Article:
Randy Rice, technical director with ASMI, made the announcement on Jan 20, saying that the state’s flatfish industry had worked tirelessly for years to reduce sea floor contact and improve habitat conservation.
Fleet fishing for Alaska flatfish pioneered the development of the innovative Bering Sea flatfish trawl gear, which elevates gear off the sea floor, reducing contact by 90 percent, Rice said. “We couldn’t be more pleased that their efforts of continuous improvement have now earned them RFM certification,” he said.
Jason Anderson, manager of the Seattle-based Alaska Seafood Cooperative, said that the Alaska flatfish fishery has worked hard to responsibly harvest its catch in a way that is collaborative and protects the ecosystem. “We are very proud to join the ranks of the other RFM certified fisheries from Alaska,” he said.
On its website, www.alaskaseafoodcooperative.org, the coop speaks to its participation in the federal catch share program that allocates fixed amounts of Pacific cod, yellowfin sole, rock sole, Pacific ocean perch and Atka mackerel to the coop.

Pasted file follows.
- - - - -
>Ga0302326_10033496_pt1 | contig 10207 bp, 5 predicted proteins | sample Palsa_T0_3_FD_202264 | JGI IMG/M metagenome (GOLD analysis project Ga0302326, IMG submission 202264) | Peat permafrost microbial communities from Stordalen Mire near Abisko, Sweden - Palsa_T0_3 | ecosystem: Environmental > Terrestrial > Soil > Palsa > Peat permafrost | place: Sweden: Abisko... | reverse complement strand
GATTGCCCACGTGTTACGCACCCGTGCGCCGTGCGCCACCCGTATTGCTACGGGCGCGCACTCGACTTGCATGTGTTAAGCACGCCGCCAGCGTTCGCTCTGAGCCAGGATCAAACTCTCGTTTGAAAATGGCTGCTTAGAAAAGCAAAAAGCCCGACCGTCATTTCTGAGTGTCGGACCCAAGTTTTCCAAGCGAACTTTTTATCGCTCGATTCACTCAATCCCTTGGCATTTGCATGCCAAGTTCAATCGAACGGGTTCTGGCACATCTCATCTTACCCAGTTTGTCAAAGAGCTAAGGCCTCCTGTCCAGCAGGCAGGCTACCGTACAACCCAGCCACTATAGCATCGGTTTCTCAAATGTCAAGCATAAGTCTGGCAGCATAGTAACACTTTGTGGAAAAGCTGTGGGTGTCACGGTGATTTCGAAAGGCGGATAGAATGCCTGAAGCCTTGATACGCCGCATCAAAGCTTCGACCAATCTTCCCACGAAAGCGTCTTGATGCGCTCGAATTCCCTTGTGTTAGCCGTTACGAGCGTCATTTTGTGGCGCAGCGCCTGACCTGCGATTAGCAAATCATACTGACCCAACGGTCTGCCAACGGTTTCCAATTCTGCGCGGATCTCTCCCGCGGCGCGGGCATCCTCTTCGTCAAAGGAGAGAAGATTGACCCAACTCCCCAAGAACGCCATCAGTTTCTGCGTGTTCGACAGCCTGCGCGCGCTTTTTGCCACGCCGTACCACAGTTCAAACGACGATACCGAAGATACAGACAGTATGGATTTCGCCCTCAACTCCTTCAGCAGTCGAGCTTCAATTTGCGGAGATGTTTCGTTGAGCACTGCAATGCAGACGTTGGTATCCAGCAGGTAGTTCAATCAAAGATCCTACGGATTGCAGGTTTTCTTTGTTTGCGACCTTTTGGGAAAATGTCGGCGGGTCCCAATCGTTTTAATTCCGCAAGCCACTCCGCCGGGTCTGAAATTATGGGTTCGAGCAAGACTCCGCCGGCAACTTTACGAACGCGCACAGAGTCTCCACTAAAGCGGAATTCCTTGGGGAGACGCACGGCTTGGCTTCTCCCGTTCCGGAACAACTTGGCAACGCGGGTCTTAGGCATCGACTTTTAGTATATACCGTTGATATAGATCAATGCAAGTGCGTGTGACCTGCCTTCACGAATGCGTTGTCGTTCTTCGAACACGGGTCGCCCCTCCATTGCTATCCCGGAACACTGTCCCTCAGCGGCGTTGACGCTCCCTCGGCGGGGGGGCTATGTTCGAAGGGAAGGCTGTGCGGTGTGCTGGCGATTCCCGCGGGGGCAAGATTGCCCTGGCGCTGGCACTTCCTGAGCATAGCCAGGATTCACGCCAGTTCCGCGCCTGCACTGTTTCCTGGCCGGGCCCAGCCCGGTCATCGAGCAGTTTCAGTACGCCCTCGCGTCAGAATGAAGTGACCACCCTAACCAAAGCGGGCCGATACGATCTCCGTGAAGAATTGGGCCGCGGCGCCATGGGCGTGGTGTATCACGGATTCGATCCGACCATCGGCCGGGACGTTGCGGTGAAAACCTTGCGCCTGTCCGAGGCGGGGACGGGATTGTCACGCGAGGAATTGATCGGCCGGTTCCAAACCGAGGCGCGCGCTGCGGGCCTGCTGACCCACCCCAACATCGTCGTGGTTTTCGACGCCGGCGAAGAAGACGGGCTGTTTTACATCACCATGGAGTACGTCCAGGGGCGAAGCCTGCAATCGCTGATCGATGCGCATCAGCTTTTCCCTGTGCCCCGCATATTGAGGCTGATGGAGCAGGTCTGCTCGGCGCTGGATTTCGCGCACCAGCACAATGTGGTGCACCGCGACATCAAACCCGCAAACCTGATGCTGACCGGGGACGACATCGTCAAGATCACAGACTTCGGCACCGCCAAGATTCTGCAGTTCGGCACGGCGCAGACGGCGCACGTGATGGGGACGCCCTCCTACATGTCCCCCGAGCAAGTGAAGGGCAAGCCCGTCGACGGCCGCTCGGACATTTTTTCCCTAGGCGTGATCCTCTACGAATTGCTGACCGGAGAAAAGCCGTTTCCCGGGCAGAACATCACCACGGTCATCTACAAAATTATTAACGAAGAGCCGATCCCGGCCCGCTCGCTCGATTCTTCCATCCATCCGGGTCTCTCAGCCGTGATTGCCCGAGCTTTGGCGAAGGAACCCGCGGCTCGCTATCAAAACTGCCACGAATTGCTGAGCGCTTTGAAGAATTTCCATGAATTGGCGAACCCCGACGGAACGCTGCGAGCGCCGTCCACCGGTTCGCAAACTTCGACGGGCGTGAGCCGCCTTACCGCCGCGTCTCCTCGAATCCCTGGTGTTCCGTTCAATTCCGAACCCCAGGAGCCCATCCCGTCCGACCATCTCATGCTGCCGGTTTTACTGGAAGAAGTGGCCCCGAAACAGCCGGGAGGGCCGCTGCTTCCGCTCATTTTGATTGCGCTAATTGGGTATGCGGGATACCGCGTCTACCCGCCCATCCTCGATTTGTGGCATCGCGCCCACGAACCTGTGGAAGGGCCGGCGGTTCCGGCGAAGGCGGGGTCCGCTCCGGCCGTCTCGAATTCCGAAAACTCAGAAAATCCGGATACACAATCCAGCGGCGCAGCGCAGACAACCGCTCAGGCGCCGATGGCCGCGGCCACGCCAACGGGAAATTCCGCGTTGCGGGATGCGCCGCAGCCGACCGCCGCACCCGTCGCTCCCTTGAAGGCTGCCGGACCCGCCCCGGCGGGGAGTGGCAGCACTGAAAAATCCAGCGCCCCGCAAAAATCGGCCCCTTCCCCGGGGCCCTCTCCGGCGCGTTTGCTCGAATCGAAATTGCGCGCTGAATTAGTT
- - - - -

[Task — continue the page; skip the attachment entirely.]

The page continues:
“In return the fleet agreed to increase the amount of fish we retain, to reduce bycatch and to promote sustainable fishing practices,” the coop said. “By ending the race for fish and working cooperatively, the fleet now harvests more fish with fewer tows by targeting areas of high abundance. Our retention rates have increased, our bycatch rates have fallen, and the increased flow of product into the market has been good for everybody.”
The flatfish fishery is conducted in the Bering Sea/Aleutian Islands and Gulf of Alaska. The RFM certified Alaska flatfish catch is comprised of yellowfin sole, northern rock sole, southern rock sole, flathead sole, rex sole, Kamchatka flounder, arrowtooth flounder, Alaska plaice and Greenland turbot.